Global warming kills about 160,000 people through its effects every year, scientists have warned. And the numbers dying from "side-effects" of climate change, such as malaria and malnutrition, could almost double by 2020, they say.
"We estimate that climate change may already be causing in the region of 160,000 deaths... a year," Andrew Haines of the UK's London School of Hygiene and Tropical Medicine (LSHTM) told a climate change conference in Moscow.
The study, by scientists at LSHTM and the World Health Organization, concludes that children in developing countries are most vulnerable to the impact of global warming.
Most deaths would be in developing nations in Africa, Latin America and Southeast Asia, says Haines. These regions would be worst hit by the spread of malnutrition, diarrhoea and malaria as a result of warmer temperatures, droughts and floods.
"These diseases mainly affect younger age groups, so that the total burden of disease due to climate change appears to be borne mainly by children in developing countries," Haines said in a Reuters report.
However, people in Europe or North America might live longer, on average, due to milder winters. This would be despite risks from heatwaves. About 15,000 people died in France alone during Europe's scorching summer this year.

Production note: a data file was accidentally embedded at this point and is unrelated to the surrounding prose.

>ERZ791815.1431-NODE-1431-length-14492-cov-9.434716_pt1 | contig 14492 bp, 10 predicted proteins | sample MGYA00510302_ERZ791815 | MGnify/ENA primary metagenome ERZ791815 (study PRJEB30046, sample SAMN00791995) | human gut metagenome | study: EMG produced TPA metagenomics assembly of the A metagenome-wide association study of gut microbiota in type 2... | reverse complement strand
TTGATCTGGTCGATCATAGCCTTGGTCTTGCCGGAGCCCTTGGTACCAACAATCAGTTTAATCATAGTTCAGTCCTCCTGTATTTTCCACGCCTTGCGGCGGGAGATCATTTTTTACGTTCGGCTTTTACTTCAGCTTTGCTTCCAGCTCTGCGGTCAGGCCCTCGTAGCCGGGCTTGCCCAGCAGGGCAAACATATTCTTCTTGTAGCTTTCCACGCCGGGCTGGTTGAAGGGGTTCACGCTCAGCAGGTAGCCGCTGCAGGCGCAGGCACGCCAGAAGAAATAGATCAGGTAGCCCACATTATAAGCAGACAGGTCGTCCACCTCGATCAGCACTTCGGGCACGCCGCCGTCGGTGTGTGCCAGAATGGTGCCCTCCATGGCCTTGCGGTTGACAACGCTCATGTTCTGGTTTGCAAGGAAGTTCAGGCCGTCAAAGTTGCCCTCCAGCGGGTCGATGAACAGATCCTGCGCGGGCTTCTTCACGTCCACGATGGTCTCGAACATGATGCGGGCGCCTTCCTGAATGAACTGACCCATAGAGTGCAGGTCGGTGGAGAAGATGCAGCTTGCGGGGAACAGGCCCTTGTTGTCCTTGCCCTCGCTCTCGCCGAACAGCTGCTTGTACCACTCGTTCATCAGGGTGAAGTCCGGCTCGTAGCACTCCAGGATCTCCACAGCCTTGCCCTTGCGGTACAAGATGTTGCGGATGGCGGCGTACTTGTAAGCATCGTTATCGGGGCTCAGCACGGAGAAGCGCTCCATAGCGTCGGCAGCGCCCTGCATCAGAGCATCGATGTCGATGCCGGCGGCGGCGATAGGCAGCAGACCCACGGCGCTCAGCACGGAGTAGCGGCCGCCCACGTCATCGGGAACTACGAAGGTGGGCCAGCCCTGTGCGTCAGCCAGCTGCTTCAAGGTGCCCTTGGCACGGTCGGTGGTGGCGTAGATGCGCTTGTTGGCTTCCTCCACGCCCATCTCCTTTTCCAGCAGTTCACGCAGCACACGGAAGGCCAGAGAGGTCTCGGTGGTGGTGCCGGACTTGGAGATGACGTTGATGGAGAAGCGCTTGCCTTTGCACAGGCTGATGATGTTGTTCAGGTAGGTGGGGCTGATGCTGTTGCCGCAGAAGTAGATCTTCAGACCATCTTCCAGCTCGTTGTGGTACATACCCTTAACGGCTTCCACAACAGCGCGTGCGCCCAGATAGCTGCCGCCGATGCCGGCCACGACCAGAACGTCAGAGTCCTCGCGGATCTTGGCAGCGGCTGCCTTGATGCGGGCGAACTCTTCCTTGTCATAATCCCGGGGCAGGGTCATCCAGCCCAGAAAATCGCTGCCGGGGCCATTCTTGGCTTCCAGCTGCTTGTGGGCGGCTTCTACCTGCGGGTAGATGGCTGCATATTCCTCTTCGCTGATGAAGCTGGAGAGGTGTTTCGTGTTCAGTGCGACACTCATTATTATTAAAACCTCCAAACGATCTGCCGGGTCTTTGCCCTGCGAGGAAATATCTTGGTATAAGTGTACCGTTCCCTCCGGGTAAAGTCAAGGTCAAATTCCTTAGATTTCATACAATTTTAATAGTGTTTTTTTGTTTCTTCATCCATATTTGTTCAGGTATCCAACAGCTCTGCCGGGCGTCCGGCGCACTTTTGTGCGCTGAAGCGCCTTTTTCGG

The study suggests climate change could "bring some health benefits, such as lower cold-related mortality and greater crop yields in temperate zones, but these will be greatly outweighed by increased rates of other diseases," said Haines.
Small shifts in temperature might extend the range of malaria-spreading mosquitoes, and flooding could contaminate water supplies and wash away crops.
Meanwhile, Russia is failing to keep its earlier pledge to ratify swiftly the Kyoto protocol aimed at reducing the greenhouse gas emissions blamed for global warming. The pact needs Russian ratification to enter force.
The Russian President Vladimir Putin, who opened the conference, joked that global warming might even benefit countries like Russia as people "would spend less money on fur coats and other warm things".
He told delegates that Russia was closely studying the issue of ratification but gave no timetable for a decision.
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